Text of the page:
World Boxing Council News: Bradley-Cherry
From WBC President Jose Sulaiman: On the occasion of WBC super lightweight world champion Timothy Bradley Jr.'s title defense against challenger Edner Cherry, scheduled to be held in Biloxi, Mississippi, on September 13, members of the World Boxing Council have been threatened with imprisonment by the Mississippi State Athletic Commission, disregarding the rights that the WBC has of free association and free speech, as well as their denial of due process guaranteed by the United States Constitution..
Article posted on 11.09.2008
It has been the customary practice among the boxing commissions of the U.S. and the rest of the world to reach amicable mutual agreements with boxing organizations like the WBC in regards to rules and the selection of ring officials, to accommodate the legal rights of the local boxing commissions to be the authority for the fights in their state, with the WBC, which is the legal officially-registered owner of its trademark and its WBC championship accolade.
The WBC, complying with the instituted system, started more than a month ago with a very courteous and amicable communications by phone and by email with the Mississippi commission, trying to establish open communications and even sending the agreed list of ring officials, which are certified, registered and agreed to by the ABC, as well as the WBC.
But regarding our courteous communications, we got only the following letter from Mr. Jon Lewis, chairman of the MSAC: "We have already appointed the officials for this event. We have extremely competent officials and they are not going to be fired from their job assignment for next week. The rules in Mississippi state that the commission appoints the officials. We do not allow outside parties to be involved in this process. We consider this practice unethical. There will be no further discussion on this matter.
Jon Lewis [signature]
We consider this answer a definite refusal to the due process as guaranteed by the U.S. Constitution. The three judges selected by the Mississippi commission, as respected and nice gentlemen as we think that they are, are not registered with the Association of Boxing Commissions, have never judged a world title fight, and have judged only eight, 16, and 18 fights respectively, which in most boxing countries mean that they are judges with experience in only four and six round bouts. They have had no training with the ABC, much less with the WBC.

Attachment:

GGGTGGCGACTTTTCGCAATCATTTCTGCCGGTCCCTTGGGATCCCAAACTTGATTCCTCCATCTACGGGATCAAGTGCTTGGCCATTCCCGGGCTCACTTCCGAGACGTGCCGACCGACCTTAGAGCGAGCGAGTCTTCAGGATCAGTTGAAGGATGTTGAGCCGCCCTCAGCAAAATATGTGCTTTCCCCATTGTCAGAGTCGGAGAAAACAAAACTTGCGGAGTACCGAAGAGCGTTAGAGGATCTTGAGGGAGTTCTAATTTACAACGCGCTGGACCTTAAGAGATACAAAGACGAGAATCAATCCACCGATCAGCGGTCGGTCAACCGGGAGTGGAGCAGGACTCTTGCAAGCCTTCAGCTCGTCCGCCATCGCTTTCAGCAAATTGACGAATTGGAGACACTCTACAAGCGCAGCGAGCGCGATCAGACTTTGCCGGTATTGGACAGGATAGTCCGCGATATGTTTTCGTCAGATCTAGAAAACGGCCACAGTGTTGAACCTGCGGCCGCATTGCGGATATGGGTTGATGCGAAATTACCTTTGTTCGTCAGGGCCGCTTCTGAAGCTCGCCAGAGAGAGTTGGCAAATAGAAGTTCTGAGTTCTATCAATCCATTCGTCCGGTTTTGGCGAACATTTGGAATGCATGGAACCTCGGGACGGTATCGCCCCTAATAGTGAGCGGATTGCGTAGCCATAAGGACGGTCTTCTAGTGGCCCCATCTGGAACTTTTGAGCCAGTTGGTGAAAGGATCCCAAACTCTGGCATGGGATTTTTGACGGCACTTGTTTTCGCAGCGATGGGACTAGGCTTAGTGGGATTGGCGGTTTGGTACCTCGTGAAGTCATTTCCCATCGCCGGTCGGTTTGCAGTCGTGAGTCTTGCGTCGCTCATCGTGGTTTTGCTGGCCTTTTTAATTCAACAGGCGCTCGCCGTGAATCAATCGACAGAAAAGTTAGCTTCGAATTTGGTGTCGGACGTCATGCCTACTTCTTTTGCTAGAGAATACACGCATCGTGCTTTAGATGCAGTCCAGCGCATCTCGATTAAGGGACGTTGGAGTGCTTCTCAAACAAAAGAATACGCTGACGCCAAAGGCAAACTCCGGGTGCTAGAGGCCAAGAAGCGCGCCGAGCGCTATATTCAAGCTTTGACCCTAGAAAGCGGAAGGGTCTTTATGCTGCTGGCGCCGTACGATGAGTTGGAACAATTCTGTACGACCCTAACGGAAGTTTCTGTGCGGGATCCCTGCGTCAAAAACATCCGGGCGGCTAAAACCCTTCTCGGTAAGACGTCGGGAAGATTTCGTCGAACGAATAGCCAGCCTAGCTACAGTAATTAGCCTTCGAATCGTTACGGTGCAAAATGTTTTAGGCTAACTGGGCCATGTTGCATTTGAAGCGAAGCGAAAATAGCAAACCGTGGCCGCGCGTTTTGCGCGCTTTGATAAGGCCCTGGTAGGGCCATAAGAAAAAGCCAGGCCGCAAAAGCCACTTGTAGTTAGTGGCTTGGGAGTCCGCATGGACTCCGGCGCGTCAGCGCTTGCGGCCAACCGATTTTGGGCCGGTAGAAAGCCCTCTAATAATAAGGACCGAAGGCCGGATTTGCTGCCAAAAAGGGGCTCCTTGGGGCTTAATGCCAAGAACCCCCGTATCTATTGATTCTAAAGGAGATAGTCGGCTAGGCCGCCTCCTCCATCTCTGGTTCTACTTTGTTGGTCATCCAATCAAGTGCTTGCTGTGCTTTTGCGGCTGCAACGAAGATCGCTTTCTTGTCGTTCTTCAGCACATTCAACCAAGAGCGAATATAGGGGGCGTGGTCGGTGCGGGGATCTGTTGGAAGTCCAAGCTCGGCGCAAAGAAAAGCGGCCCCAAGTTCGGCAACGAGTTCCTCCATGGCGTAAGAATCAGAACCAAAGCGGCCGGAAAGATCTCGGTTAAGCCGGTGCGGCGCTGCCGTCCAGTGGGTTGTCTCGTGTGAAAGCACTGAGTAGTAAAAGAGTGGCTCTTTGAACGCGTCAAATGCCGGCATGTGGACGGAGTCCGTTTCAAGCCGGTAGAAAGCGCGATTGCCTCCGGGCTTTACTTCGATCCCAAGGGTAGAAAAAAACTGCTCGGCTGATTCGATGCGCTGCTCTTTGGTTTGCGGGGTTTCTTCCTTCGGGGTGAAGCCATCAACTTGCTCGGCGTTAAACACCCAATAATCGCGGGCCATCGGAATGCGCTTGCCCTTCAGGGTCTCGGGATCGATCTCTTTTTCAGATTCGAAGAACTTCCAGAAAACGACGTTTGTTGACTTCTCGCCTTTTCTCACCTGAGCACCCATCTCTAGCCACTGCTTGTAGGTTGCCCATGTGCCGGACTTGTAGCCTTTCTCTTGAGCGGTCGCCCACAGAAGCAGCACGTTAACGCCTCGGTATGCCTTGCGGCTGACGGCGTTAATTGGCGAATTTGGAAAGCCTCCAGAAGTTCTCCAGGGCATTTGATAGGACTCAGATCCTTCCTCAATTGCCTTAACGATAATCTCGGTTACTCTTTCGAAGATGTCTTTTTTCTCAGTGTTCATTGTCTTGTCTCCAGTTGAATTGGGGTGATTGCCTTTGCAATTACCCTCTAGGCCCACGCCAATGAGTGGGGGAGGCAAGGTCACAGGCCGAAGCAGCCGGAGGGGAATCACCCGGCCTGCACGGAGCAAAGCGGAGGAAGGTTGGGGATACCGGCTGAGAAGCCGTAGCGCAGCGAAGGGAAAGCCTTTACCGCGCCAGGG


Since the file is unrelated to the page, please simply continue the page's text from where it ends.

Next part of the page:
The WBC was founded in 1963 and its infrastructure is based on an organization of 10 Continental Boxing Confederations, representing the 164 countries that are affiliated with the WBC, which has sanctioned 1,612 WBC world title fights in 63 different countries of the world, of which 1,336 have been under the tenure of the present president, José Sulaimán.
Those bouts have been fought by the very best boxers of the last half century, with all selected by the WBC in the world ratings to reach the top according of their results and merits. Among its champions, the WBC has had Muhammad Ali, George Foreman, Larry Holmes, Mike Tyson, Lennox Lewis, Ray Leonard, Marvin Hagler, Roberto Durán, Tommy Hearns, Julio Cesar Chavez, Alexis Arguello, Floyd Mayweather, Oscar de la Hoya, and Timothy Bradley, who is fighting on September 13, as well as many other great champions who have used the WBC's championship accolade to become heroes and live a life of dignity.